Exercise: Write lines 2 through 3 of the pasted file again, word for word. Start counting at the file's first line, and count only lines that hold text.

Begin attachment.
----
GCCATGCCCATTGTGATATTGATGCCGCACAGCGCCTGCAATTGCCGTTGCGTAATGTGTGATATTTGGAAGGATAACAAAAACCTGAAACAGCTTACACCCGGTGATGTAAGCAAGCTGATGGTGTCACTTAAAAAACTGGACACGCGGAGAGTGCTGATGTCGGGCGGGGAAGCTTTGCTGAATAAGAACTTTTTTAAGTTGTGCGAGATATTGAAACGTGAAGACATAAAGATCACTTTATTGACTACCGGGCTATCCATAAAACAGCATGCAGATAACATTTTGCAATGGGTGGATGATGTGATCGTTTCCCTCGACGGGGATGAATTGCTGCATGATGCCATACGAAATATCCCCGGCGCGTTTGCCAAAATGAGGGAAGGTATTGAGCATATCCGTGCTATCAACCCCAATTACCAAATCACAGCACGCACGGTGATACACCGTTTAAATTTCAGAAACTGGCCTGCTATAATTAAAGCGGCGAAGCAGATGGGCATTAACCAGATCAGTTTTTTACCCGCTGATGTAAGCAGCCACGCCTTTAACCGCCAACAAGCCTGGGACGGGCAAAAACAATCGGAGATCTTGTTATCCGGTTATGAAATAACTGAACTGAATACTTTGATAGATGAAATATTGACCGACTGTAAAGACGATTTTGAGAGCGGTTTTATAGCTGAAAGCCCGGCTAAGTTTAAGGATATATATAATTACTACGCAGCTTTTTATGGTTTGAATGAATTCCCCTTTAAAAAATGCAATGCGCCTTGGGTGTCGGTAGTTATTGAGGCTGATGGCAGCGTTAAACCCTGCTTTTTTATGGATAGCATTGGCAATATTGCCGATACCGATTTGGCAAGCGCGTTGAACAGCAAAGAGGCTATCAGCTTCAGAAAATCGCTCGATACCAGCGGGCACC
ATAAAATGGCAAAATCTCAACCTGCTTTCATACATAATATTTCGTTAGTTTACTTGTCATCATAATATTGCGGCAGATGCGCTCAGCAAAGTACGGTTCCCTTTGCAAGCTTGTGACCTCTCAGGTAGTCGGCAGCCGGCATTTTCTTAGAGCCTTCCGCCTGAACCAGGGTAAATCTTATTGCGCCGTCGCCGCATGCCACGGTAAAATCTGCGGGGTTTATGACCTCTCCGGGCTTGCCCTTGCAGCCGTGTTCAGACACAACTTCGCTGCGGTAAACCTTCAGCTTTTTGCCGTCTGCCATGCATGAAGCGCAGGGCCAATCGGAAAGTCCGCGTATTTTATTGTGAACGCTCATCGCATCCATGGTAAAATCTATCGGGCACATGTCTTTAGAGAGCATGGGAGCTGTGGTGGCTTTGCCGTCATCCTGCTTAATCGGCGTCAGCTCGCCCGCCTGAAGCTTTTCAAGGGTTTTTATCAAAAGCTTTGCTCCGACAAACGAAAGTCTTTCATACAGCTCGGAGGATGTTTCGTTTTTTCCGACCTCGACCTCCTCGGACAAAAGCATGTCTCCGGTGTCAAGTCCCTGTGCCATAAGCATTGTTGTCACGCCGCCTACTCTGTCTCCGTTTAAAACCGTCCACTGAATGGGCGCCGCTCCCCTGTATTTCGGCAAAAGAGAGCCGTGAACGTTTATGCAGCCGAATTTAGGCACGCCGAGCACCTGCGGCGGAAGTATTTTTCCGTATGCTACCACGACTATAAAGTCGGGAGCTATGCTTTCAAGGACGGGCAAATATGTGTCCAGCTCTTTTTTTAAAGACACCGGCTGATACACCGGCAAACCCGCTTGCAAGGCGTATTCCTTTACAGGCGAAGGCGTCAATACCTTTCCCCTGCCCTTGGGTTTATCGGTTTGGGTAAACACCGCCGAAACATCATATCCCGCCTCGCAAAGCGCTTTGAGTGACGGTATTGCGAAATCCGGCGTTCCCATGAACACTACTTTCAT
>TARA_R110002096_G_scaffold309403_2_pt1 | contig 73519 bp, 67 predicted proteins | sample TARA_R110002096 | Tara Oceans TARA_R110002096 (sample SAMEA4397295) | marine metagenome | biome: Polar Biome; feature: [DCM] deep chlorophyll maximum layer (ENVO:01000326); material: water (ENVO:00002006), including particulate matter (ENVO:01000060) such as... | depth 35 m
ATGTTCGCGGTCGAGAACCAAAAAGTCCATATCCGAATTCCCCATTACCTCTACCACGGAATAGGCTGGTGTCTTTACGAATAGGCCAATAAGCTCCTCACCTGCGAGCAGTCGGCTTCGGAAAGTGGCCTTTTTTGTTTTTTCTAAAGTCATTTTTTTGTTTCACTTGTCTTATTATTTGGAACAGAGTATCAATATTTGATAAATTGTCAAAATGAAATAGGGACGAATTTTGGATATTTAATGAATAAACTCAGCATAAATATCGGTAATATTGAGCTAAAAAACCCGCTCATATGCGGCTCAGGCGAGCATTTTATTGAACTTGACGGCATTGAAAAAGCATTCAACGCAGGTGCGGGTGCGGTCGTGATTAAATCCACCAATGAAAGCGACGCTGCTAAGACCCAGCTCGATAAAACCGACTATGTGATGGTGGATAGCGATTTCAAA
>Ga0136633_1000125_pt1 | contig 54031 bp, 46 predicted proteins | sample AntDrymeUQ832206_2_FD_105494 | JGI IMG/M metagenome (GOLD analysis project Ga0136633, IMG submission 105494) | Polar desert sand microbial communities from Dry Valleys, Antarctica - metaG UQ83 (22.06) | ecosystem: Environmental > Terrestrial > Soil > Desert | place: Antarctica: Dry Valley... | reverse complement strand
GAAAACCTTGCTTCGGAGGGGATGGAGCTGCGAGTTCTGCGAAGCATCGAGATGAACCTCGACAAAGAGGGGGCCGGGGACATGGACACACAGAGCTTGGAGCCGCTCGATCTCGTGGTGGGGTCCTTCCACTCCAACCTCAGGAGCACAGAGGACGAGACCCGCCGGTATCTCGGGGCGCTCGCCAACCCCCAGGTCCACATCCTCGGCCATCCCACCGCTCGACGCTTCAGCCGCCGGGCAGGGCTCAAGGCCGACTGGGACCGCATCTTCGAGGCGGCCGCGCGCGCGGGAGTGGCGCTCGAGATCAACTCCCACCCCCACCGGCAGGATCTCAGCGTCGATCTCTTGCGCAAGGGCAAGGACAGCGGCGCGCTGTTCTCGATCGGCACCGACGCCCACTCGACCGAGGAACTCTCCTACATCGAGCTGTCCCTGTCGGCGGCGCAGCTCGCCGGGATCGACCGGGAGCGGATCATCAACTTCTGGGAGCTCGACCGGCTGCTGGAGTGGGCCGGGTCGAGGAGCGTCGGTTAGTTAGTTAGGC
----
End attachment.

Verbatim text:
ATAAAATGGCAAAATCTCAACCTGCTTTCATACATAATATTTCGTTAGTTTACTTGTCATCATAATATTGCGGCAGATGCGCTCAGCAAAGTACGGTTCCCTTTGCAAGCTTGTGACCTCTCAGGTAGTCGGCAGCCGGCATTTTCTTAGAGCCTTCCGCCTGAACCAGGGTAAATCTTATTGCGCCGTCGCCGCATGCCACGGTAAAATCTGCGGGGTTTATGACCTCTCCGGGCTTGCCCTTGCAGCCGTGTTCAGACACAACTTCGCTGCGGTAAACCTTCAGCTTTTTGCCGTCTGCCATGCATGAAGCGCAGGGCCAATCGGAAAGTCCGCGTATTTTATTGTGAACGCTCATCGCATCCATGGTAAAATCTATCGGGCACATGTCTTTAGAGAGCATGGGAGCTGTGGTGGCTTTGCCGTCATCCTGCTTAATCGGCGTCAGCTCGCCCGCCTGAAGCTTTTCAAGGGTTTTTATCAAAAGCTTTGCTCCGACAAACGAAAGTCTTTCATACAGCTCGGAGGATGTTTCGTTTTTTCCGACCTCGACCTCCTCGGACAAAAGCATGTCTCCGGTGTCAAGTCCCTGTGCCATAAGCATTGTTGTCACGCCGCCTACTCTGTCTCCGTTTAAAACCGTCCACTGAATGGGCGCCGCTCCCCTGTATTTCGGCAAAAGAGAGCCGTGAACGTTTATGCAGCCGAATTTAGGCACGCCGAGCACCTGCGGCGGAAGTATTTTTCCGTATGCTACCACGACTATAAAGTCGGGAGCTATGCTTTCAAGGACGGGCAAATATGTGTCCAGCTCTTTTTTTAAAGACACCGGCTGATACACCGGCAAACCCGCTTGCAAGGCGTATTCCTTTACAGGCGAAGGCGTCAATACCTTTCCCCTGCCCTTGGGTTTATCGGTTTGGGTAAACACCGCCGAAACATCATATCCCGCCTCGCAAAGCGCTTTGAGTGACGGTATTGCGAAATCCGGCGTTCCCATGAACACTACTTTCAT
>TARA_R110002096_G_scaffold309403_2_pt1 | contig 73519 bp, 67 predicted proteins | sample TARA_R110002096 | Tara Oceans TARA_R110002096 (sample SAMEA4397295) | marine metagenome | biome: Polar Biome; feature: [DCM] deep chlorophyll maximum layer (ENVO:01000326); material: water (ENVO:00002006), including particulate matter (ENVO:01000060) such as... | depth 35 m